Hi, please see the attached question which I am having trouble with and need help with.
I have done part a) and part b)
the E-L equation for part a) I got to be 2y''sinhx - 2y'coshx + ysinh^3(x) = 0
and for part b) the new variable I have is u = cosh x and with new limits u1 = cosh a and
u2 = cosh b
and for part c) I've managed to get as far as the E-L equation being 2y''- y = 0 with a general solution of
y(u)=Acos(u/sqrt2) + Bsin(u/sqrt2)
which in terms of x is y(x) = Acos(coshx/sqrt2) + Bsin(coshx/sqrt2)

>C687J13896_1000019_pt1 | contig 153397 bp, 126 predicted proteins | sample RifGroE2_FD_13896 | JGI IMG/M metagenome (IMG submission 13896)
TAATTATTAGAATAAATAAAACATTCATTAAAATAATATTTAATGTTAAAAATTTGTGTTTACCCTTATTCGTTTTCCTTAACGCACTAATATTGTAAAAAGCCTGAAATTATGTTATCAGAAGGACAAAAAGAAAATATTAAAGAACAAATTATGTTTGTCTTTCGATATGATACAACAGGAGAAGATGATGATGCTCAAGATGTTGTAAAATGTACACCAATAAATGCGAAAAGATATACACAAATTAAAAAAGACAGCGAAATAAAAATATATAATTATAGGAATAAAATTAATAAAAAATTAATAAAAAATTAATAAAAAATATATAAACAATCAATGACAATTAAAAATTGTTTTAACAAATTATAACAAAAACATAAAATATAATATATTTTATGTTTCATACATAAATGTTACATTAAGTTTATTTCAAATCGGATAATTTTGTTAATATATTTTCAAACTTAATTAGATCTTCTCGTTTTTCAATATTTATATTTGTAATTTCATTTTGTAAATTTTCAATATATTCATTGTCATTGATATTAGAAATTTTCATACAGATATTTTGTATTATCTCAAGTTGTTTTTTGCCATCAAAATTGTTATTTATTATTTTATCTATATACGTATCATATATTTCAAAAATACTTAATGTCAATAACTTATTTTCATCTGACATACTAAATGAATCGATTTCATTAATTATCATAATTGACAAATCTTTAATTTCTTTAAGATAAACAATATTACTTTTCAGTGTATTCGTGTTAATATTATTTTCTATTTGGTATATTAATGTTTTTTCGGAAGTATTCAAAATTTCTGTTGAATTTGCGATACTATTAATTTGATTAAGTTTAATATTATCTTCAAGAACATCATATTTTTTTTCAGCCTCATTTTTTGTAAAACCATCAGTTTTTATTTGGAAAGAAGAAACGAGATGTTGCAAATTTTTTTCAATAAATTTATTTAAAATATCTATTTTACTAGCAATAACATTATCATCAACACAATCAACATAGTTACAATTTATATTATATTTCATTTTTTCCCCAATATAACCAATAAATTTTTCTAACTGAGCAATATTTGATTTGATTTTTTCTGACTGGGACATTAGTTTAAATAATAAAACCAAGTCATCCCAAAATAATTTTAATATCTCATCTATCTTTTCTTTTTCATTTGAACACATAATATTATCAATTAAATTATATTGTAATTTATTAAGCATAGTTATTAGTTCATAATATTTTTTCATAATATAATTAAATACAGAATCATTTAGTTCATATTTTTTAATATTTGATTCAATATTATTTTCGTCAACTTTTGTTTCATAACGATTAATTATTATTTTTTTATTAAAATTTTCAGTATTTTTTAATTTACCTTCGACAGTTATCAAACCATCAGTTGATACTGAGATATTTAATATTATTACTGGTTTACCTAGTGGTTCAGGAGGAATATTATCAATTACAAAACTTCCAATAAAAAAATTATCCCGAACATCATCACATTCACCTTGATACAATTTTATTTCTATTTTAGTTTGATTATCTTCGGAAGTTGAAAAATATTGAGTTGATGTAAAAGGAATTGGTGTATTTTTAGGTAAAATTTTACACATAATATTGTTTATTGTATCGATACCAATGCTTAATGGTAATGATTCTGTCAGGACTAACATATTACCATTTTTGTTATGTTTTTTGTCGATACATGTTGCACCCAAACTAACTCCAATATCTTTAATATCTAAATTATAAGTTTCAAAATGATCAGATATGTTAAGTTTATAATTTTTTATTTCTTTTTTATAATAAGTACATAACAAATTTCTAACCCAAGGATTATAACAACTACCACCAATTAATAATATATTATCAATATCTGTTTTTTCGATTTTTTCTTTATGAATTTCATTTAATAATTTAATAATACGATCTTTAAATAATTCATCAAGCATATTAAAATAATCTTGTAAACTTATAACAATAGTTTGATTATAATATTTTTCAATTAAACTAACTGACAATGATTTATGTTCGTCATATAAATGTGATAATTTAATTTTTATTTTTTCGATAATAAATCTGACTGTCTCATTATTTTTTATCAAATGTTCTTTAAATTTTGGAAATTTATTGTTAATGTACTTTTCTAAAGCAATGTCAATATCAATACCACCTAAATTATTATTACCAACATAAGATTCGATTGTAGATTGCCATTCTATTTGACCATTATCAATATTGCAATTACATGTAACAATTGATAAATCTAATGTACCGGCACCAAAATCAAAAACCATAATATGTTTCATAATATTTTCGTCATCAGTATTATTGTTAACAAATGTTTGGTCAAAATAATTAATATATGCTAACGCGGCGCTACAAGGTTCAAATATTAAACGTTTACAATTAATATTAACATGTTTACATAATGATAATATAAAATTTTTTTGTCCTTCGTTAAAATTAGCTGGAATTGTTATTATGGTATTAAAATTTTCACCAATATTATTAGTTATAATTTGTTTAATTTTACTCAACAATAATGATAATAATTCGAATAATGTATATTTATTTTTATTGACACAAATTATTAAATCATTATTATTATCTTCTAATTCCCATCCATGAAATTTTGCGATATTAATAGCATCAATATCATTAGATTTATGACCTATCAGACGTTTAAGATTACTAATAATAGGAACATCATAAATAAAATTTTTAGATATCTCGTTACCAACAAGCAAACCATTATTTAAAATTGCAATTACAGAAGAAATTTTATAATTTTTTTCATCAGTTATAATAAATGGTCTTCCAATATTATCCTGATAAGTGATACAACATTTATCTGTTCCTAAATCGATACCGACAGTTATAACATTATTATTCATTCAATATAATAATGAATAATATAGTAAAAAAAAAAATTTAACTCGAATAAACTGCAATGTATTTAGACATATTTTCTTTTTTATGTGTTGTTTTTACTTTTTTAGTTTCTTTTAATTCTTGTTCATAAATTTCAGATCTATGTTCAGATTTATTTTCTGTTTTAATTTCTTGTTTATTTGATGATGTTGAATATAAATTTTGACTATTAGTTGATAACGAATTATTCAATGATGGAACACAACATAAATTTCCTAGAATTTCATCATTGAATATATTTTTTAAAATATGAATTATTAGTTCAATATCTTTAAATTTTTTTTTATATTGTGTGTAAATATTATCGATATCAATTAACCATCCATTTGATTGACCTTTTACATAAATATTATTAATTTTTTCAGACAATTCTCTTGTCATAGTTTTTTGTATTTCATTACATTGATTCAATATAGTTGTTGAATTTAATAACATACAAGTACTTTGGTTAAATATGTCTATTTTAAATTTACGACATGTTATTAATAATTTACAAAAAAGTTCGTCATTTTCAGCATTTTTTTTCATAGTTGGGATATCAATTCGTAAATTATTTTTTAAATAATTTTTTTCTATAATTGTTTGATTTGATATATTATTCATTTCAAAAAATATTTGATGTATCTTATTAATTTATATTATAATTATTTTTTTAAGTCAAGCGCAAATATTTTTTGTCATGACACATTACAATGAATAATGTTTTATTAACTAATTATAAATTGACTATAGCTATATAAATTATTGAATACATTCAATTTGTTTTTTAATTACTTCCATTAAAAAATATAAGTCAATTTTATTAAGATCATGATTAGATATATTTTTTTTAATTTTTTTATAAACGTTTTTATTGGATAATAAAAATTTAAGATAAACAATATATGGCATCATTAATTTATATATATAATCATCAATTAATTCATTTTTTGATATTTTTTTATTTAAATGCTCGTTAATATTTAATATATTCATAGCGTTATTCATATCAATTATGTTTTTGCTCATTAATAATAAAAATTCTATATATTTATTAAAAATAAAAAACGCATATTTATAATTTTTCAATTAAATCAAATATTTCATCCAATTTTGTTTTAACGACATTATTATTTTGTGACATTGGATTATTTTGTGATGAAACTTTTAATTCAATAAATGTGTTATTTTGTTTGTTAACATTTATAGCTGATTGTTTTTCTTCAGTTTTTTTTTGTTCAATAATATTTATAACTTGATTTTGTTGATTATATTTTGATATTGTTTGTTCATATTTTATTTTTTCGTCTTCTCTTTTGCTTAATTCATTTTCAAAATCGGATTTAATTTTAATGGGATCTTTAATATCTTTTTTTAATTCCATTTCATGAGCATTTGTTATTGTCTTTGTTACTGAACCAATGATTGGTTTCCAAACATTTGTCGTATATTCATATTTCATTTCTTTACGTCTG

I would really appreciate some help on the rest of part c) and part d) and if you could also check that what I have for parts a), b) and my partial part c) is correct.
Thank you.© BrainMass Inc. brainmass.com October 10, 2019, 8:16 am ad1c9bdddf
(a) The associated Euler-Lagrange equation is:
By differentiating, we get:
The equation Euler-Lagrange becomes:
or, by multiplying with - sinh2(x):
(b) Let's consider a variable change of form y = y(u) where
The given functional changes as follows:
A problem of calculus of variations is solved using a variable change which simplifies the differential equation obtained by applying Euler-Lagrange equation for the given functional which has to be minimized (or maximized).